The greatest dome in Rome, and among the greatest in history, curiously does not quite dominate the city in the way we would anticipate.  It stands off to the side of the city at a distance.  If we stand on a hilltop just about anywhere in Rome, we can see it on the horizon looking like a distant mountain, more like Mt. Fuji on a clear day from Tokyo instead of dominating the whole city like the US Capitol dome over the center of Washington DC.
The Vatican hill was always just outside ancient Rome on the west side across the Tiber.  Until the mid 20th century, the territory on the other side of the Vatican was open countryside to the sea coast.

Adding to the unusual aspect of St. Peter's in relation to its city is the fact that it is not built on a hill top, but into a hillside, for centuries a continuing challenge for construction inspiring much structural innovation.

The dome of St. Peter's crowns the largest single building construction project in Rome's long history.  Construction on everything we see now took around a century and a half to complete.  St. Peter's remains the largest church ever built, even in our age of prodigious construction enabled by new and newer technologies.  Its dome is still the tallest in the world, at 447 feet (136 meters).  All the other great domes of the world would fit comfortably within its vast interior like nested Russian dolls with room to spare.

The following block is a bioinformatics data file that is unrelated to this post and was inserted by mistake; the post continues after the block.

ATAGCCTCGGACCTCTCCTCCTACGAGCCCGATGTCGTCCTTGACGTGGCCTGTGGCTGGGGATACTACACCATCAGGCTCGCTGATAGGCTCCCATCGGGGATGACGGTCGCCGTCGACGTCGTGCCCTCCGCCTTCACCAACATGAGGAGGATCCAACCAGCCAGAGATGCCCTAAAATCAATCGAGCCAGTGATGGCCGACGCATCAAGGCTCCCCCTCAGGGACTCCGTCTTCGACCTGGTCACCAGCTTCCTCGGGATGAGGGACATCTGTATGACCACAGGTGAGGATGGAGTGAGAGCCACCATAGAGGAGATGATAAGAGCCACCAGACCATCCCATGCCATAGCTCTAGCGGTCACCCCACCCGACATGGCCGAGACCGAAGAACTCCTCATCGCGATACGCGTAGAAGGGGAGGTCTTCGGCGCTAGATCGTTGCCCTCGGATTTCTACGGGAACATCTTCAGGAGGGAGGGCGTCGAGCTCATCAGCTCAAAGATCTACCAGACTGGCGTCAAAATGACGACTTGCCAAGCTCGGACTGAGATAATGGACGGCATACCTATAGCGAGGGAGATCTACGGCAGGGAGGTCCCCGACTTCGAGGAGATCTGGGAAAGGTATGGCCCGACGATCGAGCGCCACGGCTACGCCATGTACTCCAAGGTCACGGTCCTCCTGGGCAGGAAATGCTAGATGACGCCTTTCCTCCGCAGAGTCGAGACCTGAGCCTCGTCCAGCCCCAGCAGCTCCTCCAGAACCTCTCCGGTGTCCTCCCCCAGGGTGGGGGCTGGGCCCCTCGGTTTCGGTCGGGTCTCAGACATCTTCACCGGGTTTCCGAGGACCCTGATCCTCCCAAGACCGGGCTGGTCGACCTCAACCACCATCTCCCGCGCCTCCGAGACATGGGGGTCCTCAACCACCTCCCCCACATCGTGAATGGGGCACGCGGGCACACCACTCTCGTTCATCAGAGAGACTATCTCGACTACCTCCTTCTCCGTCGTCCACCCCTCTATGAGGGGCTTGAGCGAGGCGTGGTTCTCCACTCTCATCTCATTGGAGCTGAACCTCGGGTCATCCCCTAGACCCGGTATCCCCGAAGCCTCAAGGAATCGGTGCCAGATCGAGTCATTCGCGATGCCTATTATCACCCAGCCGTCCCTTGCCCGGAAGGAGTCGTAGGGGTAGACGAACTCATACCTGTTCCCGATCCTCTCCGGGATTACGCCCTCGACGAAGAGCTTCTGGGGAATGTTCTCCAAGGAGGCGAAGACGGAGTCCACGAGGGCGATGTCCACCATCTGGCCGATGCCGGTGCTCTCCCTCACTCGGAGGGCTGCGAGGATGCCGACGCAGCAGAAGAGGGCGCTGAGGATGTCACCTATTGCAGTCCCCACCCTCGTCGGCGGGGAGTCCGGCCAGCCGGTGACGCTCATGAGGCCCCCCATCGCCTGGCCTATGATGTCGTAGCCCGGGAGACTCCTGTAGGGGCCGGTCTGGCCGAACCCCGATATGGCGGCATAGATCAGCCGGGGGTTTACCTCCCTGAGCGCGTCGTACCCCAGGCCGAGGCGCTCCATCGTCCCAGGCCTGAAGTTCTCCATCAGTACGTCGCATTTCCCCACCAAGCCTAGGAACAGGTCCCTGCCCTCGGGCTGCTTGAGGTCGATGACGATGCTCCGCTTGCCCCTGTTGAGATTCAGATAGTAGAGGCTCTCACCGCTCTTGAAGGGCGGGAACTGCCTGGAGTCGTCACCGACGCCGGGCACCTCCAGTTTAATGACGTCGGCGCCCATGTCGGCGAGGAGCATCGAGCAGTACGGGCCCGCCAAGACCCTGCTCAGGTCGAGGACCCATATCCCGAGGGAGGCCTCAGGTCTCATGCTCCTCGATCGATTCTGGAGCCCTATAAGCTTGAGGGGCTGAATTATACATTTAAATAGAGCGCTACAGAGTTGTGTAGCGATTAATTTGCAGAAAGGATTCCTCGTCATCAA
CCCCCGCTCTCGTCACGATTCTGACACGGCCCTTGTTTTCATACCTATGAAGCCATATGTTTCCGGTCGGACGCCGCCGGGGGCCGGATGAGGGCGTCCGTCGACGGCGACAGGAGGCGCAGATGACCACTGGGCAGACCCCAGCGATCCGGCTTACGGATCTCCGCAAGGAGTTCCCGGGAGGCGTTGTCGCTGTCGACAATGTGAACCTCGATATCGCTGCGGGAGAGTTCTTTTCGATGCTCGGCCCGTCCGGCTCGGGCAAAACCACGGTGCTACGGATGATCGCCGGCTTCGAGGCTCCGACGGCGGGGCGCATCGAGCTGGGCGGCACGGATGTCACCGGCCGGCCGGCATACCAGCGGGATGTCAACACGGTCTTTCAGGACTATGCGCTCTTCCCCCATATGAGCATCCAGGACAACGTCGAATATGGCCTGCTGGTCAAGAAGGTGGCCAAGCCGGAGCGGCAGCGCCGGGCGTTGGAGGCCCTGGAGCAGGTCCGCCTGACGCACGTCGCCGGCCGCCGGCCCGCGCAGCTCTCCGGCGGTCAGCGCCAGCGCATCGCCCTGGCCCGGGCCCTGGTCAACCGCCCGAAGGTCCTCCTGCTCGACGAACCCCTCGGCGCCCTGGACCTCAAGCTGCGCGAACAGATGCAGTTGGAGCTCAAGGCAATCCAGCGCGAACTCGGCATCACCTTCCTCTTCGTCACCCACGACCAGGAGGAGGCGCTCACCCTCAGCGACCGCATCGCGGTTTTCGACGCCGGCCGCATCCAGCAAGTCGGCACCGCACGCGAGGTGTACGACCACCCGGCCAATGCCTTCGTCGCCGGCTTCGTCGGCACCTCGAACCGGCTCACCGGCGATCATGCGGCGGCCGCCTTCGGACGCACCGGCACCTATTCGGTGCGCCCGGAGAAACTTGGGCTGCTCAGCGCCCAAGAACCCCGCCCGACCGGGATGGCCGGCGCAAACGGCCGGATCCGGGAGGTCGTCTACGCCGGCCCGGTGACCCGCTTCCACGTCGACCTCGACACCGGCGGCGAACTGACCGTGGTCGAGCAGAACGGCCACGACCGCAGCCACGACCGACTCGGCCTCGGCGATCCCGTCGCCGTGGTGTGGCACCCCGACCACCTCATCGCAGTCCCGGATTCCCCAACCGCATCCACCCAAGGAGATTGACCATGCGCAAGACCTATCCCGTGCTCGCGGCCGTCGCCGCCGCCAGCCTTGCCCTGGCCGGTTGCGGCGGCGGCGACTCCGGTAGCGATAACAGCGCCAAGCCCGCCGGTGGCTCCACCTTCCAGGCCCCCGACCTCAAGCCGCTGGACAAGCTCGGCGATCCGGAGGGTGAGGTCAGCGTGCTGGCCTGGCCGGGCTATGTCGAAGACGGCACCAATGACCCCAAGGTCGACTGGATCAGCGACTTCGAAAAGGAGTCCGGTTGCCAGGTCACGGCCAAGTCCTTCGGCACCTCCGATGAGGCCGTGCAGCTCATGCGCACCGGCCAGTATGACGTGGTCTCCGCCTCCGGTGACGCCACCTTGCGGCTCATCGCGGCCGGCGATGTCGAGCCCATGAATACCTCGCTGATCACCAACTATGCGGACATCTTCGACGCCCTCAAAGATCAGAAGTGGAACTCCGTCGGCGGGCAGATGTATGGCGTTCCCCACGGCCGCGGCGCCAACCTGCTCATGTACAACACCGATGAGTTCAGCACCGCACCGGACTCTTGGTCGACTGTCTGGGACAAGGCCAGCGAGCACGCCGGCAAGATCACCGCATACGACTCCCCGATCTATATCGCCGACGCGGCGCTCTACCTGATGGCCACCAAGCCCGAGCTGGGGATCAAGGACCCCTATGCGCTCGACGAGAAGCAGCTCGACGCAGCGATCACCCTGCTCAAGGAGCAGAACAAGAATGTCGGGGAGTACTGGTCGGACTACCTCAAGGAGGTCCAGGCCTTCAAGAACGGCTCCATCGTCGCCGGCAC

Rising over the historically most important Christian altar in the Western world, the great dome designed by Michelangelo rests on a crossing designed and built by Bramante and contains within its form the entire history of the Western Church to the 16th century.  The dome is an architectural form identified with ancient pre-Christian Rome.  It recalls the round paintings on the ceilings of cubicula in the catacombs of the third century.   The dome calls to mind the round martyrium churches built over the tombs of martyr saints after Christianity was legalized by the Emperor Constantine.  The huge dome rests on four great arches, a creation of the Byzantine Empire and Eastern Christianity.  The emphatic ribbed verticality of the dome inside and out reminds us of Gothic art with its great cathedrals. 
So much meaning and association concentrated into a clear concentrated form on a great scale that only someone with the intellectual strength and confidence of Michelangelo could bring off.  

The lantern of St. Peter's crowded with tourists.

A pope's eye view of the Baldachino over the altar of St. Peter's and the dome beyond.

Etienne Duperac's engravings of Michelangelo's proposed designs for St. Peter's.

A photo of St. Peter's from the west taken in the 1890s, a view now obscured by a lot of early 20th century construction after the Vatican became an independent state within Italy.  As we can see, until recently the countryside came right into what are now the Vatican gardens.  
I show this photo because this is a view of Michelangelo's best and most ambitious work on the exterior of the church that is no longer possible.  Vatican administration buildings from the 1930s now block most of this view.  The general public, tourists and all, are not admitted to see this view except for bits and pieces of it from windows and  balconies in the Vatican Museums.
Also, we can see much more clearly in this photo than we can now how St. Peter's is built into a lower slope of the Vatican hill.